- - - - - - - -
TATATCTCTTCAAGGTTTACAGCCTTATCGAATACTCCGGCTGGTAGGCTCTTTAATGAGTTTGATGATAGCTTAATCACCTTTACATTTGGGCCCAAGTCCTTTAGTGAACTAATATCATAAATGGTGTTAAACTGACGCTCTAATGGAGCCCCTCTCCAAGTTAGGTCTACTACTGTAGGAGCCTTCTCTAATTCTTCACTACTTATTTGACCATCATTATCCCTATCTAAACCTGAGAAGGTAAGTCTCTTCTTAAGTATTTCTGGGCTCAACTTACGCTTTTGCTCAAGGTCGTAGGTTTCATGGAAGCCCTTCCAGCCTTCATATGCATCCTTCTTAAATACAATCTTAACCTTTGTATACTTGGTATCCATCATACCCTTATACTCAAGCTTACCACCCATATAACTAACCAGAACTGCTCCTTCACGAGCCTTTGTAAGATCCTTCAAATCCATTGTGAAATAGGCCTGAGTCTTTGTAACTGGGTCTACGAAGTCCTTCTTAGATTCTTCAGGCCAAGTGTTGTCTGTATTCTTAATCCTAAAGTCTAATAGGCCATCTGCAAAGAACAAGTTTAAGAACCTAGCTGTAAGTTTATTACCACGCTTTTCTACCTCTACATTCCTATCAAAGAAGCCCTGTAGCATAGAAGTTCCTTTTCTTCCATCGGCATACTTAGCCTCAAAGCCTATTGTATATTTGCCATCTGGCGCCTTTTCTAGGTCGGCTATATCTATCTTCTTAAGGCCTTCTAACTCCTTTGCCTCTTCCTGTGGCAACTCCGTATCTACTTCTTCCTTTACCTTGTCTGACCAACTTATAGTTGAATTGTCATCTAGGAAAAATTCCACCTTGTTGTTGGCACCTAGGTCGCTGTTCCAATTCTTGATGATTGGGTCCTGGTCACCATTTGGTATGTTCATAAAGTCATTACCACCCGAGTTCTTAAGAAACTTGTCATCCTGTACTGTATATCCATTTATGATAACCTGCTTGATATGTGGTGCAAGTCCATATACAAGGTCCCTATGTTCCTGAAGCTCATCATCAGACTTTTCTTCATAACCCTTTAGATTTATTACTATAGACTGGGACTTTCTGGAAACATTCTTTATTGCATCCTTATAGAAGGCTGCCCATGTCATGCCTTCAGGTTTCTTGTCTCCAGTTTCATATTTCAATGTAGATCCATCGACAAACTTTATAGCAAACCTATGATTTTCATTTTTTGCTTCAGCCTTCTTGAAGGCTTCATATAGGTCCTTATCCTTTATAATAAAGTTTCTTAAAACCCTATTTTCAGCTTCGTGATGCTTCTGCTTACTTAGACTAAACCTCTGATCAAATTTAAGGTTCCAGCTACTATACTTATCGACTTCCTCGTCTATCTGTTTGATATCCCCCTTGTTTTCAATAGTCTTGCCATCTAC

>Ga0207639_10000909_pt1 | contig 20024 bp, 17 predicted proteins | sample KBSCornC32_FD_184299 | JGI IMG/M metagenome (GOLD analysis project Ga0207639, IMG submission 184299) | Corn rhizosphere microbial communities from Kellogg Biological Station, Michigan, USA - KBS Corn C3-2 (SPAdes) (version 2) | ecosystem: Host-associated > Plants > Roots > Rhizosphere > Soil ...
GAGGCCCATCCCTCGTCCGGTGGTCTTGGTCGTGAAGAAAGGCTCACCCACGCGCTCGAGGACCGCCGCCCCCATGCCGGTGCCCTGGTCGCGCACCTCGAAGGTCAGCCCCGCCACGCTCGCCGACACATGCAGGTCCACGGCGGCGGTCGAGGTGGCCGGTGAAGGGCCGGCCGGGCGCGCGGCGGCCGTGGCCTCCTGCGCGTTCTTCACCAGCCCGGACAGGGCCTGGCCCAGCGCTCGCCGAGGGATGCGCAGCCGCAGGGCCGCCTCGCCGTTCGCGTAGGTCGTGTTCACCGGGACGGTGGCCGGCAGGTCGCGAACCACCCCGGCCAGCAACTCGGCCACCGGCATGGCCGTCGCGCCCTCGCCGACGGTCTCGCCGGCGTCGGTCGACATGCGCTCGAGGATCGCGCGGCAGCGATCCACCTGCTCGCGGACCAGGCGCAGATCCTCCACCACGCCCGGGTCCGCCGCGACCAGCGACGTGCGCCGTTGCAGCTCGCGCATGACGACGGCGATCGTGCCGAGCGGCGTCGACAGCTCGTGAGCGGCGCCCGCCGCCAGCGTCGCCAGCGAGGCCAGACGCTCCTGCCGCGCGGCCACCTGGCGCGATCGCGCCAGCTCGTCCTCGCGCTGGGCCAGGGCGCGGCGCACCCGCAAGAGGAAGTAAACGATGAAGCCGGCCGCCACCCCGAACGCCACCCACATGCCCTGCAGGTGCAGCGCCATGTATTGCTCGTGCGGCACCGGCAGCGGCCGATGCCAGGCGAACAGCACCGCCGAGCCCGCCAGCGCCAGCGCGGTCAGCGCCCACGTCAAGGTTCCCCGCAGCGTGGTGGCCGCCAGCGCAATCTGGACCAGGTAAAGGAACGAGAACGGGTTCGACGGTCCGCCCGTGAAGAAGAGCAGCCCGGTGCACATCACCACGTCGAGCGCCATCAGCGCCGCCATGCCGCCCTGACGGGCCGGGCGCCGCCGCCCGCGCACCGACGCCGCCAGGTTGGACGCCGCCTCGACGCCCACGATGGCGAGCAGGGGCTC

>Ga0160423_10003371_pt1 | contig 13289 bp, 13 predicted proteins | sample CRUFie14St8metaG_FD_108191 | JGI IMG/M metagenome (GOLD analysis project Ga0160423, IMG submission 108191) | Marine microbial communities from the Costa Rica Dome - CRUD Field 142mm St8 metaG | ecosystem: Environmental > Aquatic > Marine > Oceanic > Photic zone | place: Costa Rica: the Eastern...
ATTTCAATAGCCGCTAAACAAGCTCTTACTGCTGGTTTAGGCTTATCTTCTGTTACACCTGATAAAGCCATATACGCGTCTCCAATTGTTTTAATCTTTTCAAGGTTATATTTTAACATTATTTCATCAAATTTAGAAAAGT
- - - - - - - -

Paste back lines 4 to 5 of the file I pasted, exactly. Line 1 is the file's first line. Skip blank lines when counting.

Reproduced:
>Ga0160423_10003371_pt1 | contig 13289 bp, 13 predicted proteins | sample CRUFie14St8metaG_FD_108191 | JGI IMG/M metagenome (GOLD analysis project Ga0160423, IMG submission 108191) | Marine microbial communities from the Costa Rica Dome - CRUD Field 142mm St8 metaG | ecosystem: Environmental > Aquatic > Marine > Oceanic > Photic zone | place: Costa Rica: the Eastern...
ATTTCAATAGCCGCTAAACAAGCTCTTACTGCTGGTTTAGGCTTATCTTCTGTTACACCTGATAAAGCCATATACGCGTCTCCAATTGTTTTAATCTTTTCAAGGTTATATTTTAACATTATTTCATCAAATTTAGAAAAGT